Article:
a storage manager coupled to said first storage pool, said second storage pool, and said server database, said storage manager receiving said primary copy of said client data file from said client system and storing said primary copy of said client data file in said primary storage volume, said storage manager further generating said back-up copy of said client data file by copying said primary copy of said client data file from said primary storage volume to said copy storage volume, said storage manager updating said directory information and said reference location information in said server data base to link said primary copy and said back-up copy, said storage manager transferring said primary copy to said client system in response to a client system request for said client data file, said storage manager also periodically performing an incremental back-up operation from said first storage pool to said second storage pool such that a set of selected primary copies of client data files is copied to said copy storage volumes,
wherein in response to said client system request for said client data file, said storage manager determining that said primary copy of said client data file is unavailable, said storage manager then directly accessing said back-up copy of said client data file by using said directory information and said reference location information in said server database and transferring said back-up copy from said copy storage volume to said requesting client system, said storage manager then subsequently recovering said unavailable primary copy of said client data file by copying said back-up copy from said copy storage volume to said primary storage volume.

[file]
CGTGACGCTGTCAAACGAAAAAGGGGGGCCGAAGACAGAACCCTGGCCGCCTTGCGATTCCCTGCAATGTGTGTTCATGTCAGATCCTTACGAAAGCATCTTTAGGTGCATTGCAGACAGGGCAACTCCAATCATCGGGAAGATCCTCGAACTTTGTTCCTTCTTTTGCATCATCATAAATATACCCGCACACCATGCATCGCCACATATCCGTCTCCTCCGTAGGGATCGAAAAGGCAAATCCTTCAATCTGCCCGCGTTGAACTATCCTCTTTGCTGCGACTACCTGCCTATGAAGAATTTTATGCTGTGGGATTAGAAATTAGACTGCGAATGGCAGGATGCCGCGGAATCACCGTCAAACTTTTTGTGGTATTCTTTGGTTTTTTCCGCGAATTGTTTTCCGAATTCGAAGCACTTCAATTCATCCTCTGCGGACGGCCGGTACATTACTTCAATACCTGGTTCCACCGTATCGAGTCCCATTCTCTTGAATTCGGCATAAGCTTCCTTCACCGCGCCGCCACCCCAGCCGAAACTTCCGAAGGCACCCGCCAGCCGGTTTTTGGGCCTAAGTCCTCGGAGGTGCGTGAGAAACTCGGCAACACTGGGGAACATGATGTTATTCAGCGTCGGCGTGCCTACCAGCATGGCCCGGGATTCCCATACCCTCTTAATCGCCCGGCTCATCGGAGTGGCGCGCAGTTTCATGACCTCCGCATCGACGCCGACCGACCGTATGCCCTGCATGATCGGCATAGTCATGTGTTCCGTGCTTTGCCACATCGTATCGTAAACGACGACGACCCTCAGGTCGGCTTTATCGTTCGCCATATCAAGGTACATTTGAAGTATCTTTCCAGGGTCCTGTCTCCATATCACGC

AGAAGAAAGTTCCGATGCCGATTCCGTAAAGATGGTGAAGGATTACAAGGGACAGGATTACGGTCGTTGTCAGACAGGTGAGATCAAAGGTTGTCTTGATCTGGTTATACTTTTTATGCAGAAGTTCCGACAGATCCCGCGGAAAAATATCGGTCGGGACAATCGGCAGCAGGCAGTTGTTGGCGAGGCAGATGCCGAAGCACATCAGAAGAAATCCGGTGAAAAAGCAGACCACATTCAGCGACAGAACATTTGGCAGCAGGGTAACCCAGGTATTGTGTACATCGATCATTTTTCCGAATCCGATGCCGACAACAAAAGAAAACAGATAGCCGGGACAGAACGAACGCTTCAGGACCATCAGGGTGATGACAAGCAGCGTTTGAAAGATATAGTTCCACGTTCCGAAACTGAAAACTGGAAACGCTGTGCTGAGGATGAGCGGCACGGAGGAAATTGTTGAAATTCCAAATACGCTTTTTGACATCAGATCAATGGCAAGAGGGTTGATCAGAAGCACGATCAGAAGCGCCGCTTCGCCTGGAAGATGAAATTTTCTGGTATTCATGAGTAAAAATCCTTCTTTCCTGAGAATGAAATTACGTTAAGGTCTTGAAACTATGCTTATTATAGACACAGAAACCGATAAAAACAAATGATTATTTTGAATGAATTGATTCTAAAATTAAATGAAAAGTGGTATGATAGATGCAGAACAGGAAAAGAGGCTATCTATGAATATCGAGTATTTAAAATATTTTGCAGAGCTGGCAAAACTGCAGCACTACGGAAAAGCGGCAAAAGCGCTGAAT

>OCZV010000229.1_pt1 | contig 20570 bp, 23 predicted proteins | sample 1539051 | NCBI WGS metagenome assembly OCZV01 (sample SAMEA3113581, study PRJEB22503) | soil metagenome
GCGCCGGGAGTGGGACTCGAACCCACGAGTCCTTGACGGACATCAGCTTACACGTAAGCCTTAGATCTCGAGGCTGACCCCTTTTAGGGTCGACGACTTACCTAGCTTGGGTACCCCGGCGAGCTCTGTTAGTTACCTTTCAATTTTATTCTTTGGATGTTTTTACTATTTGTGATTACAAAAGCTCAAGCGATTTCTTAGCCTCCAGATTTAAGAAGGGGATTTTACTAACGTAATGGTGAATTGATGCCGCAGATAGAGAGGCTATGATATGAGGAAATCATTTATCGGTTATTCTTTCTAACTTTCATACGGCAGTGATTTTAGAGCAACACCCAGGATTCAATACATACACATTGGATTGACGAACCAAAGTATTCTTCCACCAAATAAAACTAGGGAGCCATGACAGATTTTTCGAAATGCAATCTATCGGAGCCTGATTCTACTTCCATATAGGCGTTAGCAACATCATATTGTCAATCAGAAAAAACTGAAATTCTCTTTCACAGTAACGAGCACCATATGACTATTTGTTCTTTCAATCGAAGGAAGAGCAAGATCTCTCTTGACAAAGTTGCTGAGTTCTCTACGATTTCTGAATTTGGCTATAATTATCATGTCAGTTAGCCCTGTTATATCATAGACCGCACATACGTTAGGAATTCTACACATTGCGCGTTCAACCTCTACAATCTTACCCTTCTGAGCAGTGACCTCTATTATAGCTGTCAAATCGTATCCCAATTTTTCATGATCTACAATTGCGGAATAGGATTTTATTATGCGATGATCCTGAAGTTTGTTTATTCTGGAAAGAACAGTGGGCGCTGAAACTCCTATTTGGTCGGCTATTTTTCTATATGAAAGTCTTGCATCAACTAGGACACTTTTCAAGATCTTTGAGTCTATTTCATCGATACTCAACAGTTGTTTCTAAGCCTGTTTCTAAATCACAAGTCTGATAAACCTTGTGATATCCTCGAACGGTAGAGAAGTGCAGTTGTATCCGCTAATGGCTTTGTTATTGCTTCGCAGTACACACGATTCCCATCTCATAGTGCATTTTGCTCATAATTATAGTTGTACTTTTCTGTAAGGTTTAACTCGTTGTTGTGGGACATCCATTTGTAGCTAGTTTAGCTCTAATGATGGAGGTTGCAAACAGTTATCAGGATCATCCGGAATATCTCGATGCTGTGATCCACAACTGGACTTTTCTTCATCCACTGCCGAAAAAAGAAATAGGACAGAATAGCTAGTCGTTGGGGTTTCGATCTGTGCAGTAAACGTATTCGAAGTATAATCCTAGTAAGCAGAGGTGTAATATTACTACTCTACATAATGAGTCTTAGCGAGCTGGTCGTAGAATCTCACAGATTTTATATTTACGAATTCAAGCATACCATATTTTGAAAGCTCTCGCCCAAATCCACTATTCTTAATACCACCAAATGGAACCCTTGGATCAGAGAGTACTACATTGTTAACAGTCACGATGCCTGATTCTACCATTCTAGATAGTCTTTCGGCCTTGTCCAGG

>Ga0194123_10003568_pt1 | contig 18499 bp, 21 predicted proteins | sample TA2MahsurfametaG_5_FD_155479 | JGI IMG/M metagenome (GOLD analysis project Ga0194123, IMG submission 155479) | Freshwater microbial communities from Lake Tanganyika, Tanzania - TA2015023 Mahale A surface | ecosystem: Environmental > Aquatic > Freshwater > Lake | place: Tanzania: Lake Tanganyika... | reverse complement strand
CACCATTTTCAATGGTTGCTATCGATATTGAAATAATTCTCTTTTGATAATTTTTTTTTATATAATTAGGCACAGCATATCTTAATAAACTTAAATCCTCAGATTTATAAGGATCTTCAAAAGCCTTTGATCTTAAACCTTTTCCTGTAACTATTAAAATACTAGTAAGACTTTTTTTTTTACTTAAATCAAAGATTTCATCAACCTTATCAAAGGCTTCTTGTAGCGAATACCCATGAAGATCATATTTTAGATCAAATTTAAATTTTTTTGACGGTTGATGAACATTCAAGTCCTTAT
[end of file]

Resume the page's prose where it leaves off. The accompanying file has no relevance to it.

2. The server in claim 1 further comprising:
a first list in said server database identifying said primary copies of said client data files to be copied from said first storage pool to said second storage pool during said incremental back-up operation,
wherein said storage manager queries said directory information and said reference location information in said server database to build said first list.
3. The server in claim 2 wherein said first list identifies said primary copies of client data files stored in said first storage pool at a time subsequent to when a previous incremental back-up operation was most recently completed.
4. The server in claim 3 wherein said first list further identifies said primary copies of client data files stored in said first storage pool having corresponding damaged back-up copies in said second storage pool.
5. The server in claim 1 further comprising:
a second list in said server database identifying said unavailable primary copy of said client data files, a best back-up copy of said unavailable primary copy, and said copy storage volume containing said best back-up copy,